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Saturday, October 1, 2016

Nothing Is Risk-Free

About 2 1/2 years ago I wrote a post on the challenges of removing microchips in pets (you can find it here). There have been many comments and some good discussions over the years in that post, though I realize that most of my readers would never go back to an old post just to look at the comments. Many people have the mistaken impression that microchips are likely to cause cancer or serious health problems in pets, and have brought these points up on that post. One of the readers recently made the following comment:

With all due respect Dr. Bern, There are many seemingly innocuous things given to animals and people that can cause injury to those who have no tolerance for it. I knew my cat and I know the chip was causing him problems. I am a vaccine injured adult; but many argue that they are harmless. I also had a severe inflammatory reaction to metal clips placed in my breasts after a biopsy to mark the spot. I know I can't tolerate foreign anything in my body; so why not an animal? They are even more sensitive than most people. I would NEVER inflict that chip into another pet again. My hope is that through these discussions, you'll be aware that it could cause an issue for some animal in your practice. Don't overlook the possibility just because you love the product so much.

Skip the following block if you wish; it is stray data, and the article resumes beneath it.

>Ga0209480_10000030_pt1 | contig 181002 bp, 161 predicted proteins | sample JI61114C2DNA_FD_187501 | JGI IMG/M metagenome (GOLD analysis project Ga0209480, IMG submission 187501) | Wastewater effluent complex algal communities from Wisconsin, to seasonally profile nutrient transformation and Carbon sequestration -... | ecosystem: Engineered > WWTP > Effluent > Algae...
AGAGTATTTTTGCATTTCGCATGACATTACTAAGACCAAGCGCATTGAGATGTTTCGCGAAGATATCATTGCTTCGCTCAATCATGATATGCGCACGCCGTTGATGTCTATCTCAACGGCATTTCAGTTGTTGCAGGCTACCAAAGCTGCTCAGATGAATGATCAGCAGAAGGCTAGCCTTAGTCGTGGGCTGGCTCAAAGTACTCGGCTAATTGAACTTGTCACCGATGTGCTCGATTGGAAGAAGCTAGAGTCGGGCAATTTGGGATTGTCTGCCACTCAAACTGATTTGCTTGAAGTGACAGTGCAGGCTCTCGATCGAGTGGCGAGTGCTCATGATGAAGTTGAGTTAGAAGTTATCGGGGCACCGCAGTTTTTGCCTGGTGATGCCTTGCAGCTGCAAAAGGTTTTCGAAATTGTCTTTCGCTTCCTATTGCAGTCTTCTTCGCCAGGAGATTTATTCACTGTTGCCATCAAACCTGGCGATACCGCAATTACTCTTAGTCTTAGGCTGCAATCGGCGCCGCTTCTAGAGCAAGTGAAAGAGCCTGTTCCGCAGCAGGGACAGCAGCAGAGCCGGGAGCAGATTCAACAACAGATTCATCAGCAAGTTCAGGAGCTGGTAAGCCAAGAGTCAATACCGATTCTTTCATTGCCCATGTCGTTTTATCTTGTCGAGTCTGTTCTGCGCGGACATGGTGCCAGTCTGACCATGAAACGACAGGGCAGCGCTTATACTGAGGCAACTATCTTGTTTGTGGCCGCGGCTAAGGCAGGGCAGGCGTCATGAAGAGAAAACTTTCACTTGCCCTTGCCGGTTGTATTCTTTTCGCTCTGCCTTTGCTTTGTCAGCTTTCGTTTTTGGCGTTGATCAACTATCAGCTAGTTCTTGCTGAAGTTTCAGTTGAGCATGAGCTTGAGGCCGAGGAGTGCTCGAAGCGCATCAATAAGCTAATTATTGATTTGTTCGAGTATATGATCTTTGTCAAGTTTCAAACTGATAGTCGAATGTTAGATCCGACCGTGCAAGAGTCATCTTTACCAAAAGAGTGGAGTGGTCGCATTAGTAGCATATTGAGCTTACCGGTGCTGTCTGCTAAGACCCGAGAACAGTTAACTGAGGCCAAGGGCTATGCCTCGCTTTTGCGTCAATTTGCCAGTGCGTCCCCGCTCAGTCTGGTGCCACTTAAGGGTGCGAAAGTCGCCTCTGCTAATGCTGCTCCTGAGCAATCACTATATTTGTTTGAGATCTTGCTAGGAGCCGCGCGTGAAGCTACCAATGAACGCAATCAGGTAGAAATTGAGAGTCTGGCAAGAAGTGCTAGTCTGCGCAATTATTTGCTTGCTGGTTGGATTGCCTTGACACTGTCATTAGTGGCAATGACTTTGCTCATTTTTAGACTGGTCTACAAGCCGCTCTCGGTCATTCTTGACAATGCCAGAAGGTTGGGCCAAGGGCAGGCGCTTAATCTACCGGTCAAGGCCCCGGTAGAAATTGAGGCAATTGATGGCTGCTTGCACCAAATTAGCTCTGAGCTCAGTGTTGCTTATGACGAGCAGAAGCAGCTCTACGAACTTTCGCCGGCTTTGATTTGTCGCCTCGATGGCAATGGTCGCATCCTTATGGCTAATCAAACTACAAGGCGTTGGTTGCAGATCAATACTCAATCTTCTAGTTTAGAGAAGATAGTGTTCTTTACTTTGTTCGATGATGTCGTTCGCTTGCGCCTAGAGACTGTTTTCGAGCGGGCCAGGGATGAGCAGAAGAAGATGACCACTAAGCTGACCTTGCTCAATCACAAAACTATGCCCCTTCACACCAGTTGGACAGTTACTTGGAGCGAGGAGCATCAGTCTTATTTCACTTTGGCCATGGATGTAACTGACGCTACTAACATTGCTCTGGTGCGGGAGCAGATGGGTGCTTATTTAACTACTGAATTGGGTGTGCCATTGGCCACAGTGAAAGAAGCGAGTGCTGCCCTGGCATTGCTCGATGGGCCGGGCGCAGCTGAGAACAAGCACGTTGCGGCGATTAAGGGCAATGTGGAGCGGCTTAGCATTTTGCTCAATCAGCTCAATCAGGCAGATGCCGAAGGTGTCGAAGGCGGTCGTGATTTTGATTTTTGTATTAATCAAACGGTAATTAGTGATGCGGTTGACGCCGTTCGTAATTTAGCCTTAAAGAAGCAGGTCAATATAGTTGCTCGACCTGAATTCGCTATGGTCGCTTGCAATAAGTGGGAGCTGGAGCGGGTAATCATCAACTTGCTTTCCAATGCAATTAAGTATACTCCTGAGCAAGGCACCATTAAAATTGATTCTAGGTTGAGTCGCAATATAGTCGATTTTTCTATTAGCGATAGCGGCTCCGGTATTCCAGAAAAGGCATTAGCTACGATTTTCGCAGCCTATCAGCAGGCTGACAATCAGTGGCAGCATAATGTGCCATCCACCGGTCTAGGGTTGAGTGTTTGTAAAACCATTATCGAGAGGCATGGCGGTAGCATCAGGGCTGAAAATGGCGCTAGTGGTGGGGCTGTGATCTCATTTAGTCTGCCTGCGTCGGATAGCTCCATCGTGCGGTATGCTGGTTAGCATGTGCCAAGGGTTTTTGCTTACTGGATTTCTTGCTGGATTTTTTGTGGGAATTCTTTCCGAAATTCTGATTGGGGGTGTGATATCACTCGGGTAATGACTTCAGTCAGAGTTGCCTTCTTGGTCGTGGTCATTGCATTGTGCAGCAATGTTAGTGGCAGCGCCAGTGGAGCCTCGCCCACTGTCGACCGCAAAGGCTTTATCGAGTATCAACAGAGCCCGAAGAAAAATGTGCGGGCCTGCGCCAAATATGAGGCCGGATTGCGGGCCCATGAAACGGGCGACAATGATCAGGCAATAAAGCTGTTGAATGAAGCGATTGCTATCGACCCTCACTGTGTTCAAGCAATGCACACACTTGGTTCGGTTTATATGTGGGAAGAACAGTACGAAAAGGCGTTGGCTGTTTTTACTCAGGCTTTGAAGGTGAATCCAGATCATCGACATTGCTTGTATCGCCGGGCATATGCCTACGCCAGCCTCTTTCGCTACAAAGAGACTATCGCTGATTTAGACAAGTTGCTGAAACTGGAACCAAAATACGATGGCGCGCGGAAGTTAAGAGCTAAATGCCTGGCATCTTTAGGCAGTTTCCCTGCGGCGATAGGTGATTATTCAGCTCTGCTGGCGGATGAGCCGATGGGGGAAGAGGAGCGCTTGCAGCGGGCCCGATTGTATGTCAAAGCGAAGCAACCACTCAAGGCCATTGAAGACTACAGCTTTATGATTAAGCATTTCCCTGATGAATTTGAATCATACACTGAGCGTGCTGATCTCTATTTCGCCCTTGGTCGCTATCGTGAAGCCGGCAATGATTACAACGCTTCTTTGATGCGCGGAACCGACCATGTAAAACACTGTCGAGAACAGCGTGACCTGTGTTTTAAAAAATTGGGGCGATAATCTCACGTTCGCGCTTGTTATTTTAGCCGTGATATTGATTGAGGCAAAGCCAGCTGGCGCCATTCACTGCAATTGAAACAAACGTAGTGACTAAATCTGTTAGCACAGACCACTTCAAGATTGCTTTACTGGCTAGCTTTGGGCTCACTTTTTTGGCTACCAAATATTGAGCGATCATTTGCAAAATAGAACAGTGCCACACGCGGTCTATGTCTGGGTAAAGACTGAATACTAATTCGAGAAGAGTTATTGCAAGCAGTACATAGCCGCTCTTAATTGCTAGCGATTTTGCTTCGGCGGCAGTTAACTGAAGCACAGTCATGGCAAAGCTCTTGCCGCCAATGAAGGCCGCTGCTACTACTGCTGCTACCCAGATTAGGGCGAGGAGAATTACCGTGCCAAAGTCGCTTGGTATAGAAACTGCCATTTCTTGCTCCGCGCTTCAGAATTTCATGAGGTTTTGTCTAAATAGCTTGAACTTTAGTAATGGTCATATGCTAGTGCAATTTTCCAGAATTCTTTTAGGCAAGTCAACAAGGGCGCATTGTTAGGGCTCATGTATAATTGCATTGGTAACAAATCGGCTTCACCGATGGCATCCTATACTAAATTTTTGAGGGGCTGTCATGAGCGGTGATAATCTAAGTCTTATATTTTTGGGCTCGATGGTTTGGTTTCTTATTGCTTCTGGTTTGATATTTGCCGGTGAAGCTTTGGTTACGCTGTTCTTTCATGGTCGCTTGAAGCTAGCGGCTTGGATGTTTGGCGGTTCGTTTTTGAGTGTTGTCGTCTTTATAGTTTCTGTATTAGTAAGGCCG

They brought up a fairly reasonable point, and one worthy of a thoughtful reply.  I also thought it would be a good topic to bring up as a separate post.  What I have below is an expansion on what I replied on the older blog entry.....

You may not realize it, but there is not a single product, drug, or procedure I do that doesn't carry the potential for some risk. There isn't a single medication or supplement in humans or animal, even over-the-counter ones, that doesn't carry some risk. With every single patient on every single day I have to weigh the pros and cons of every treatment, surgery, and drug that I decide to use. I have to calculate the risk in an individual patient versus the potential benefits. So I am very, VERY aware that ANYTHING I do on a daily basis "could cause an issue for some animal in [my] practice." NOTHING I do, use, or prescribe is completely without risk, no matter how safe it may be for the majority of patients.  We as doctors are trained to watch out for these things and sometimes have to decide to withhold a treatment because it is more dangerous than the disease.